Saturday, February 16, 2013

EDAW 2013

The past week has been Eating Disorder Awareness Week in the UK and, while I've have managed to share other people's contributions to my friends on Facebook, it's made me even more aware than ever of the blogging drought I've had since the blog challenges of May and June.

At first, I had problems keeping up with the blogging movement once it changed from the Hungry for Change Facebook page to its own group (Blogging for Wellbeing). There were also issues with timing because of various things that occurred in July and August in my own life. Plus it's easy to get out of the habit of writing.

But I think there's one major factor in my current inability to blog: I have huge admiration for the participants of Blogging for Wellbeing and Team Recovery and other social media fora for eating disorder recovery. Yet somehow I don't feel like I belong because I'm not good enough at recovery. Most days, I fail in so many ways at being positive and don't fight hard enough to shake off the patterns and routines imposed by anorexia. I let so many people down in so many ways that I don't want to let down all the wonderful people who blog about the possibilities of recovery as well.

I read this post last night by Sarah of Team Recovery. The video moved me profoundly. It's heartstoppingly awful to think about how this illness can affect others. Most of the time, it's so solitary and all we are aware of is our own need to do things and live in a certain way. We end up numb to the way we are impacting on everyone around us.

So, even though I don't know how to make myself into a recovery "ninja" and I can't tell a story with a positive outcome, the main thing to come out of EDAW 13 for me has been an awareness of my own failures in terms of recovery and my fear of hypocrisy along with a new desire to lessen the impact of my actions on my friends and family.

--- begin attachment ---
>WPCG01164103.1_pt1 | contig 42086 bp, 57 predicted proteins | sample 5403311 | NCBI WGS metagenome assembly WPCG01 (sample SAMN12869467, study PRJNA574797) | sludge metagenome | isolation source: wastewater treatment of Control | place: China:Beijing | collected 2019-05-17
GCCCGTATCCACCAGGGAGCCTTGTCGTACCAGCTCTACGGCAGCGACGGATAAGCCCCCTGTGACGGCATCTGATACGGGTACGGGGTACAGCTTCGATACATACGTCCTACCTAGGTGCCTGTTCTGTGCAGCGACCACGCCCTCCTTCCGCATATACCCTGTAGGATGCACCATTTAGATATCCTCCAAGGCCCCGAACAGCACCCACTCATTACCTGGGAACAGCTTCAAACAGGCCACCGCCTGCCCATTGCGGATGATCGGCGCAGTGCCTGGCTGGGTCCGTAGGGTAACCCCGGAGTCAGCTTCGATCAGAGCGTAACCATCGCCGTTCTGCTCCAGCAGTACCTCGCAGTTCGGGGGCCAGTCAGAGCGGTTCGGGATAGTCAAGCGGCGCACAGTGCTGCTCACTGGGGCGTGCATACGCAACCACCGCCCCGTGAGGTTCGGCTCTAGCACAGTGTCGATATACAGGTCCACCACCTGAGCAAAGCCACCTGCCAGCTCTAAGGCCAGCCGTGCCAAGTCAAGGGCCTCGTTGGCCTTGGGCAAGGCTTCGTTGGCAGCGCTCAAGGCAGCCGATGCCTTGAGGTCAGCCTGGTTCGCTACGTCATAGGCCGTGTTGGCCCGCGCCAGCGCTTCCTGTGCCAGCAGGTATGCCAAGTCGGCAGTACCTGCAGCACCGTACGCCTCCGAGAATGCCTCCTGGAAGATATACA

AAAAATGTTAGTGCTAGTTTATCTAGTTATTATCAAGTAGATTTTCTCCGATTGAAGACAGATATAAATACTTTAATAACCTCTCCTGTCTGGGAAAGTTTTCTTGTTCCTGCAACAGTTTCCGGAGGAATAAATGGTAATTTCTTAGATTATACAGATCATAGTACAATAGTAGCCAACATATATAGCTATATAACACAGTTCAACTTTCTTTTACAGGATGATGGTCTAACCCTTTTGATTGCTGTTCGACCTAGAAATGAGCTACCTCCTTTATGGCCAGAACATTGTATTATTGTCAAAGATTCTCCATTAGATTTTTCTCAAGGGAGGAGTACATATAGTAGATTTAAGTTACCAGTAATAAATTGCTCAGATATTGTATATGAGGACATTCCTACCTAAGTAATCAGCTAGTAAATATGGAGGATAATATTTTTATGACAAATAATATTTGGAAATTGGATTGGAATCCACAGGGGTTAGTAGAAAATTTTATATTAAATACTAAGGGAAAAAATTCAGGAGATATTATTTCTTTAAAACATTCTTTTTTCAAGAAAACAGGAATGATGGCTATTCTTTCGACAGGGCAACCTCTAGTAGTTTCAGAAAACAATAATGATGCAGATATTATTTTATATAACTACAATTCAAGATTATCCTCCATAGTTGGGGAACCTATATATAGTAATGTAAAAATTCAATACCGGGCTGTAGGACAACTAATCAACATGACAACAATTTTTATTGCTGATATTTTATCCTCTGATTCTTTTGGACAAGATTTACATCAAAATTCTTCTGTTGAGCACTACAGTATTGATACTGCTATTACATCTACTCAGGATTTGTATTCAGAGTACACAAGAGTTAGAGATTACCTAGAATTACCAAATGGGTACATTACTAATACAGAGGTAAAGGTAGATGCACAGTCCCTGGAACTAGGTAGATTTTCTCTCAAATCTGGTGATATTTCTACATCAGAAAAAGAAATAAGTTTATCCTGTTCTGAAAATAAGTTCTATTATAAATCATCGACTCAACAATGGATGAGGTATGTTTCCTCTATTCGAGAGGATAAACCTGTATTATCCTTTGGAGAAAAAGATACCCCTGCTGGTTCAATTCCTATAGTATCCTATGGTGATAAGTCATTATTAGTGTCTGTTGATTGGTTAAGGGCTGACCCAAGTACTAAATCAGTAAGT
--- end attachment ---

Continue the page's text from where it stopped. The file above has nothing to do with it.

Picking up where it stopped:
Jackie T said...

How did I miss this?
Linda I am so sorry you feel this way. You have so much to offer, you have a huge empathy and understanding with those still struggling. (I used that word)
I too felt like I couldn't contribute as I was no longer ill, and writing in retrospect was difficult, I just put a different slant on it. People like yourself have inspired me throughout my recovery. Never feel like you are a hypocrite because you are not. You are such a wonderful, beautiful and articulate woman. XXX

LindyB said...

Thanks Jackie. I'm probably not very eloquent right now because of the special painkillers I've been given for my chest infection (!) but your comment means a lot to me ... I'm trying to get back into the blogging habit and to write without allowing myself to get bogged down in overanalysing whether I'm "good" enough to be part of this special community xx